Auction Hunters – “Home on the Gun Range” – S1E8 – Recap & Review
The word “Corona” might be enough to make a beer lover thirsty but Ton and Allen are hoping that Corona, California will give them much more than a beer buzz.
Located 50 miles outside of LA, the boys are figuring they might find a few gems in the town that’s the “best kept secret in Southern California”. Such a well-kept secret in fact, that Ton actually gets lost while driving there.
There’s only one unit being put up for auction this day and so arriving too late would be a major bummer. But they manage to not only get there but to negotiate the maze-like layout of the storage facility and find the unit in question, just in the nick of time. The unit is stacked high with what appears to be the contents of an office/small business, and which Allen figures is worth $2,000 so they set their bid ceiling at $1,000.
Actually arriving late ultimately works to the guys’ advantage as they are able to swoop after the bidding has begun, make a couple aggressive bids, and take the unit for $875.
The dig is a little dangerous – with the unit’s contents piled so high that it’s a “landslide waiting to happen”. So Allen starts pulling out stuff carefully, beginning with a lot of files that seem to be government documents related to “chemical, biological and radiological defense”, along with a hazmat suit. At first they think it might be classified information but they soon conclude it’s all out-of-date materials dating back to the Cold War.
Although the front of the unit led the hunters to characterize the locker as a “business unit”, there are some goodies in the back half of the unit that are WAY more fun, leading them to think that the CEO of the company was likely young and a collector of sorts.
The first item that excites them is an intricately carved wooden crossbow. It’s followed by a rare 10 gauge Winchester rifle. And finally there’s the day’s “trifecta” – a Kiss-O-Meter, a 1940s arcade style game where for a nickel you could see if your love life was ice cold or red hot.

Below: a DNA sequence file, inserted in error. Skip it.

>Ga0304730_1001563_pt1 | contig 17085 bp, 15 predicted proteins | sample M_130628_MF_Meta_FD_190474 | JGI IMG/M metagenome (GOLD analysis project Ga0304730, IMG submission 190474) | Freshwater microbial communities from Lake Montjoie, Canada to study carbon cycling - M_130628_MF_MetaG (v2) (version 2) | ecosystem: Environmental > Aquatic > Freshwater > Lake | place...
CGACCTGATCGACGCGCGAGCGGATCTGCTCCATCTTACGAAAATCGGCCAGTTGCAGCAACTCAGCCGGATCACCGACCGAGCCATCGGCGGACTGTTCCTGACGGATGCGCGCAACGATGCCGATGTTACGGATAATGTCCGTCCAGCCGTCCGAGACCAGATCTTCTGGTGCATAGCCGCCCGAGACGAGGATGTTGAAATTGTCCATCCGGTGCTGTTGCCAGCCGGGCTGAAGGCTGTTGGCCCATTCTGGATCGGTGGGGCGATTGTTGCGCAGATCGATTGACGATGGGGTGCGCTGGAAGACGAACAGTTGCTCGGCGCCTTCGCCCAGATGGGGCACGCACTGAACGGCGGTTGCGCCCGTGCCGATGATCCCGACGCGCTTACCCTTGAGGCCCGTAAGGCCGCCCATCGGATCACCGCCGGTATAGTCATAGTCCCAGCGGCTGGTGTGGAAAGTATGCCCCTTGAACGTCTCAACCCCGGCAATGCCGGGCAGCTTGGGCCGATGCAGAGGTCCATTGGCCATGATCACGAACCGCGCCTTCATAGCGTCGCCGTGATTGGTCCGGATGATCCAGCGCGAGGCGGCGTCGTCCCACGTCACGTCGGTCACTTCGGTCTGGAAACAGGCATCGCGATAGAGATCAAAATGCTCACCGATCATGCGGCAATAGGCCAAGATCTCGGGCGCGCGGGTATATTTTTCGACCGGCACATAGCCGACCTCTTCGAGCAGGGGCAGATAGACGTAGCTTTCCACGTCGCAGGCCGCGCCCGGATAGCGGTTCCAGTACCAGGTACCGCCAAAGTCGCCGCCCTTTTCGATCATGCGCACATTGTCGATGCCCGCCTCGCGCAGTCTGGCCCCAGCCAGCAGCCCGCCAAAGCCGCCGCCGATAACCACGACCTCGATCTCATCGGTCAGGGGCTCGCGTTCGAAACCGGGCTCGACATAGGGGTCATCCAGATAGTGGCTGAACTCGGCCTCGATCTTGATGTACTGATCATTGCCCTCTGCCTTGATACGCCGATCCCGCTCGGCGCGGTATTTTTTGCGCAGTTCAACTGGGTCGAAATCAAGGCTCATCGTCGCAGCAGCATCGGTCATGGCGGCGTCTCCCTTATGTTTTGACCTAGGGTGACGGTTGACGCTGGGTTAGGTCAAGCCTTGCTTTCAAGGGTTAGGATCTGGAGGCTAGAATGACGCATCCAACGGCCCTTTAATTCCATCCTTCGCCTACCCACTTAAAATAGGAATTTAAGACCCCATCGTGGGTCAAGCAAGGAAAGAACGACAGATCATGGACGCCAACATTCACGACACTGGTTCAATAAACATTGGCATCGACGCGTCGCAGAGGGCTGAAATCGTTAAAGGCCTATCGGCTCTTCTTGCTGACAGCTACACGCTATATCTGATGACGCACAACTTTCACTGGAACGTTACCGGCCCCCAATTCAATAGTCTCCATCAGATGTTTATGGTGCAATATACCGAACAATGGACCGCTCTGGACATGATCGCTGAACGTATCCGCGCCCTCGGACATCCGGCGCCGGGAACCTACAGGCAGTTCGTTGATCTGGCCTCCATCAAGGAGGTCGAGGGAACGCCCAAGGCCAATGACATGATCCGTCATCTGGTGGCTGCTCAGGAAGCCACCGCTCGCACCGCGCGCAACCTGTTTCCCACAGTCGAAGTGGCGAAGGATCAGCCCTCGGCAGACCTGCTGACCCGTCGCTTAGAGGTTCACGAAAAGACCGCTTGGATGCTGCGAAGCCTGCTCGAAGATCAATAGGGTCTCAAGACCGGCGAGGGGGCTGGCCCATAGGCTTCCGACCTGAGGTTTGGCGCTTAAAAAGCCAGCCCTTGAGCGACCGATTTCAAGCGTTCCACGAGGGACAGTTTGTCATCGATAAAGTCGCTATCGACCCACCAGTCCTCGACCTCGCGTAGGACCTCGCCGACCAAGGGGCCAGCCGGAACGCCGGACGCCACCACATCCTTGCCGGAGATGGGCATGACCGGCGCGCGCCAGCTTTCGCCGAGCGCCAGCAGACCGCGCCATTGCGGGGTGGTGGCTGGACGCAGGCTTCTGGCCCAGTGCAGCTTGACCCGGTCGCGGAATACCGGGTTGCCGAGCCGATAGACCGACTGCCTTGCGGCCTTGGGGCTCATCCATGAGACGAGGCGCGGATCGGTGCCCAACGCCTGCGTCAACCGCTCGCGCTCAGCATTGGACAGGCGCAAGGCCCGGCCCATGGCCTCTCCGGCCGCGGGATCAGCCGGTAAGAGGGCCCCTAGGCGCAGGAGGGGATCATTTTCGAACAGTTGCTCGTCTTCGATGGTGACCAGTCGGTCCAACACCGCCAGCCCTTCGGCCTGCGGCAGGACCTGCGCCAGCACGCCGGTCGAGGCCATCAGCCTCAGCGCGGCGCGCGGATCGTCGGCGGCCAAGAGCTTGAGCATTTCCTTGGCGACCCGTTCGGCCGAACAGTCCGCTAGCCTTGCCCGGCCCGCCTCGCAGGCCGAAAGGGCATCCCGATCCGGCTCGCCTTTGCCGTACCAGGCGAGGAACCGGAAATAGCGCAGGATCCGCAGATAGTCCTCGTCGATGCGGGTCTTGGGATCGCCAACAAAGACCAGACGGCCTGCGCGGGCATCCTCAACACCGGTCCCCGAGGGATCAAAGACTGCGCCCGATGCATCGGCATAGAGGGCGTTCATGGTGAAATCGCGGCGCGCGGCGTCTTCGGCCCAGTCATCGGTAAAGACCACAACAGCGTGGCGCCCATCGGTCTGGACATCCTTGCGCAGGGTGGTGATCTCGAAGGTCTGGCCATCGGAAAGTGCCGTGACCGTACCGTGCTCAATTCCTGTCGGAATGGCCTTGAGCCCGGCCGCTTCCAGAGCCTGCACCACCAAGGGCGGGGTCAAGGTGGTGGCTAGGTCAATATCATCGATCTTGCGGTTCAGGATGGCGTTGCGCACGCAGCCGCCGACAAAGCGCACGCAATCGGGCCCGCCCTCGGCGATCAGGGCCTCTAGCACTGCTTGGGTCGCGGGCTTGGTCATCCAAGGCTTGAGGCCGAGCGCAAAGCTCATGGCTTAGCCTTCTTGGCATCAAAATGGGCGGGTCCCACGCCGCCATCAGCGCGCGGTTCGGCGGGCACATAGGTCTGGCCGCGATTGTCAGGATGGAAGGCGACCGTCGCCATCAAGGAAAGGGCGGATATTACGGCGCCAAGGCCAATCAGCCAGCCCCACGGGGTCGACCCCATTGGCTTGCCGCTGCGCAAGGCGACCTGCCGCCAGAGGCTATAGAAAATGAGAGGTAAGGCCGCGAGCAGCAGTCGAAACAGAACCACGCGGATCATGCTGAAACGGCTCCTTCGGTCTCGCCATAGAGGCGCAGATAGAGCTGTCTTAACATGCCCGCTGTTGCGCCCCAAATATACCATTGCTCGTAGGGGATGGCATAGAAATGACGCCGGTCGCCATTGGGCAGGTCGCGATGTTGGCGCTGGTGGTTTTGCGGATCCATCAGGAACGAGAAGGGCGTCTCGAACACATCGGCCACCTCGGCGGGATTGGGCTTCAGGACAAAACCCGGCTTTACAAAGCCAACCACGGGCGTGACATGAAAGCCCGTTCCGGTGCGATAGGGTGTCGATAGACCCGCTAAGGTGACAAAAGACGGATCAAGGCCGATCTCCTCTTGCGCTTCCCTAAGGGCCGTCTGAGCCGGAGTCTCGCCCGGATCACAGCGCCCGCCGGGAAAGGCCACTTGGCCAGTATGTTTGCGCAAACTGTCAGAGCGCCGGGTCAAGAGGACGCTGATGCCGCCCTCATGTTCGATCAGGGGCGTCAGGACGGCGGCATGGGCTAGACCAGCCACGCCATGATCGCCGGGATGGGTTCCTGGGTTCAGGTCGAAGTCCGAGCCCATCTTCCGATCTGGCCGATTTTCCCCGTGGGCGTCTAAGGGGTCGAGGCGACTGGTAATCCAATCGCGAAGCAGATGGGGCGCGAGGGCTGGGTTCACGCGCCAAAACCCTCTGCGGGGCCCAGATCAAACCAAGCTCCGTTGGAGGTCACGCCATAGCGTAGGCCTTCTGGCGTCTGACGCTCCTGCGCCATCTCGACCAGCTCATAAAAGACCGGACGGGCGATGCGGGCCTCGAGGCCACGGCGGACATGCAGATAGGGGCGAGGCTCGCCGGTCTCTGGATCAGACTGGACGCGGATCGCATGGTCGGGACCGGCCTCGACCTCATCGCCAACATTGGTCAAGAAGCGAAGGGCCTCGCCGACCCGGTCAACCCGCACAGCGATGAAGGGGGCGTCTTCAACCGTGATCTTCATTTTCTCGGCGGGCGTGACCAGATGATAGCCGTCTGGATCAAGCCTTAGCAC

The boys hurry off to their dealers, beginning with Joe, an antique weapons specialist. While the boys might have hoped the crossbow they found was an original from the 16th century, they’re soon informed that the bow is merely a Victorian revival piece made in the 1850’s – and not really meant for use as a weapon but more as a “wall hanger” in rich people’s homes.
The inlaid carving in the bow’s stock is not ivory but deer horn. The boys decide that rather than firing the bow and possibly damaging it, they’ll sell it as-is and still manage to get $1,300 for it. And of course Ton persuades Joe to let him try out a few of his high tech crossbows before they go, with a little balloon shooting practice.
To have the rifle appraised, they go back to their old buddy Blaze. He’s impressed with the 1901 lever-action repeating shotgun, just as the boys are impressed by his negotiating skills and they end up selling it to him for $1,100. As Allen observes, “if Blaze lived in the Wild West, he’d be a highwayman”.
Finally the boys are ready to deal on their third big item, with Jim, a vintage games expert. He likes the Kiss-O-Meter a lot, from its original pre-war parts to its nicely aged patina. When Jim offers $700 for the machine and Allen seems stuck at getting $1,000 for it, Ton offers a way to settle the impasse.
If Jim outscores Allen, when he takes “the love test” on the Kiss-O-Meter, he’ll pay only $700. But if Allen outscores him, then Jim will have to pay $1,000 for the machine. Jim goes up first and manages to rank as “Passionate”, which is quite high on the scale. But Allen manages to edge him out with a sizzling “Naughty” rating and happily collects his grand.
Our bottom line for the season closer: They paid $875 for the unit but sold three high tickets items for $3400, leaving them a profit of $2,425. And making them even happier is the news that Spike TV has picked up their show for a second season, with a full 20 episodes to come!